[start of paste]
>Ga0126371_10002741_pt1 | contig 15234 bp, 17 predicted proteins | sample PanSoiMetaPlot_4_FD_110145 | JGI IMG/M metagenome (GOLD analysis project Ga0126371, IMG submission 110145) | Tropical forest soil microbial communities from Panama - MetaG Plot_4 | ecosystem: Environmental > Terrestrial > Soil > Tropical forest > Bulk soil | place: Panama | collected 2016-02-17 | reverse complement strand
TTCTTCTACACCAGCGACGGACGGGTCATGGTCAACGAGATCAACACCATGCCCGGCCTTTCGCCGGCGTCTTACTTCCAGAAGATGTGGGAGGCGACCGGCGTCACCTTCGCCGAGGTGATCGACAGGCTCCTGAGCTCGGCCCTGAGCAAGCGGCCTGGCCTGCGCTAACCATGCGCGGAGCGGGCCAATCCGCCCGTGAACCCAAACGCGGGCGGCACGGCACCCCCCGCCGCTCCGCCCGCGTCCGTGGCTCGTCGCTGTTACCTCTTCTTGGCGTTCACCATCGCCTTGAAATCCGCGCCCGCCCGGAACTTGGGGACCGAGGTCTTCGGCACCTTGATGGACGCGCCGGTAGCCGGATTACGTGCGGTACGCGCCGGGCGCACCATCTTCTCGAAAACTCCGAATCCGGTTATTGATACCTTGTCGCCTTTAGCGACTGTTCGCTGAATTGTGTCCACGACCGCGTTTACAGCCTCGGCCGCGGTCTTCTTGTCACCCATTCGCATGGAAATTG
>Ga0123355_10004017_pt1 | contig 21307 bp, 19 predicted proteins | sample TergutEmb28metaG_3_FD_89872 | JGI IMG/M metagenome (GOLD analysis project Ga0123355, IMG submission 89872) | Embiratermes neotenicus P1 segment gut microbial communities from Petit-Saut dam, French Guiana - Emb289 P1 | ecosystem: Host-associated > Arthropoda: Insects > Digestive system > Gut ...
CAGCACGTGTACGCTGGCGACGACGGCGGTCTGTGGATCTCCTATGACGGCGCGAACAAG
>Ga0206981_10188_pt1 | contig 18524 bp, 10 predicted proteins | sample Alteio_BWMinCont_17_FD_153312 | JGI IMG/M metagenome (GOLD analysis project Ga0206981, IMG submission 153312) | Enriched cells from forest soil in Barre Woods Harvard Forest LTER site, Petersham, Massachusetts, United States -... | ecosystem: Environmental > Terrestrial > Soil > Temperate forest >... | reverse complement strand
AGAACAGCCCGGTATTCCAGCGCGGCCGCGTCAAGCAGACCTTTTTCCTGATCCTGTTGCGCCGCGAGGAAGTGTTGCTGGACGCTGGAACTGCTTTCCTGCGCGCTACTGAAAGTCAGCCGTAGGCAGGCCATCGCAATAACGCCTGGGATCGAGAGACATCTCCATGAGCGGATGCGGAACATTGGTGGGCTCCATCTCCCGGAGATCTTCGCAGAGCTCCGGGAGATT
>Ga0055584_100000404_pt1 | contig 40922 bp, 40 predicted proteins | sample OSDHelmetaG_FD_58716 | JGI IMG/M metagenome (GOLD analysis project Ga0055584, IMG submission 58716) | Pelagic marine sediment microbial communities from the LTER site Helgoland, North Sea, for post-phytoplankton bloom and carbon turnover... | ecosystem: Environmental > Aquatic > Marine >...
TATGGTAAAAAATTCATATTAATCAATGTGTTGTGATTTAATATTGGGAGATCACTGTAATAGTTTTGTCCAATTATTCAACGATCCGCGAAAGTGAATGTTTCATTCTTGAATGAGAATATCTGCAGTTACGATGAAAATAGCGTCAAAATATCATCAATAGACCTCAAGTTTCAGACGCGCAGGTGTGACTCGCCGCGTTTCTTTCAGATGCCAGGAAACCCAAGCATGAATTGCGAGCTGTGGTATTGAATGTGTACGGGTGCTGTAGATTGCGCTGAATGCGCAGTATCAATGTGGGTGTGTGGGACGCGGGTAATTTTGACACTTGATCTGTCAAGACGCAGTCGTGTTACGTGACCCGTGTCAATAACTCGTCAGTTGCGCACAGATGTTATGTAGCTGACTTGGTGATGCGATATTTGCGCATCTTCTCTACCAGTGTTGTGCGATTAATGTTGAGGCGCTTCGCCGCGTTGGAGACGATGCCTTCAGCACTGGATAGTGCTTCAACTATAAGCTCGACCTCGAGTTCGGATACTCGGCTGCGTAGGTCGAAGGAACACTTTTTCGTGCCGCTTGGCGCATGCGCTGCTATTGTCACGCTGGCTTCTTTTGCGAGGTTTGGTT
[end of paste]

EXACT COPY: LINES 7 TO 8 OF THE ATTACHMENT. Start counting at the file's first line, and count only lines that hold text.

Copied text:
>Ga0055584_100000404_pt1 | contig 40922 bp, 40 predicted proteins | sample OSDHelmetaG_FD_58716 | JGI IMG/M metagenome (GOLD analysis project Ga0055584, IMG submission 58716) | Pelagic marine sediment microbial communities from the LTER site Helgoland, North Sea, for post-phytoplankton bloom and carbon turnover... | ecosystem: Environmental > Aquatic > Marine >...
TATGGTAAAAAATTCATATTAATCAATGTGTTGTGATTTAATATTGGGAGATCACTGTAATAGTTTTGTCCAATTATTCAACGATCCGCGAAAGTGAATGTTTCATTCTTGAATGAGAATATCTGCAGTTACGATGAAAATAGCGTCAAAATATCATCAATAGACCTCAAGTTTCAGACGCGCAGGTGTGACTCGCCGCGTTTCTTTCAGATGCCAGGAAACCCAAGCATGAATTGCGAGCTGTGGTATTGAATGTGTACGGGTGCTGTAGATTGCGCTGAATGCGCAGTATCAATGTGGGTGTGTGGGACGCGGGTAATTTTGACACTTGATCTGTCAAGACGCAGTCGTGTTACGTGACCCGTGTCAATAACTCGTCAGTTGCGCACAGATGTTATGTAGCTGACTTGGTGATGCGATATTTGCGCATCTTCTCTACCAGTGTTGTGCGATTAATGTTGAGGCGCTTCGCCGCGTTGGAGACGATGCCTTCAGCACTGGATAGTGCTTCAACTATAAGCTCGACCTCGAGTTCGGATACTCGGCTGCGTAGGTCGAAGGAACACTTTTTCGTGCCGCTTGGCGCATGCGCTGCTATTGTCACGCTGGCTTCTTTTGCGAGGTTTGGTT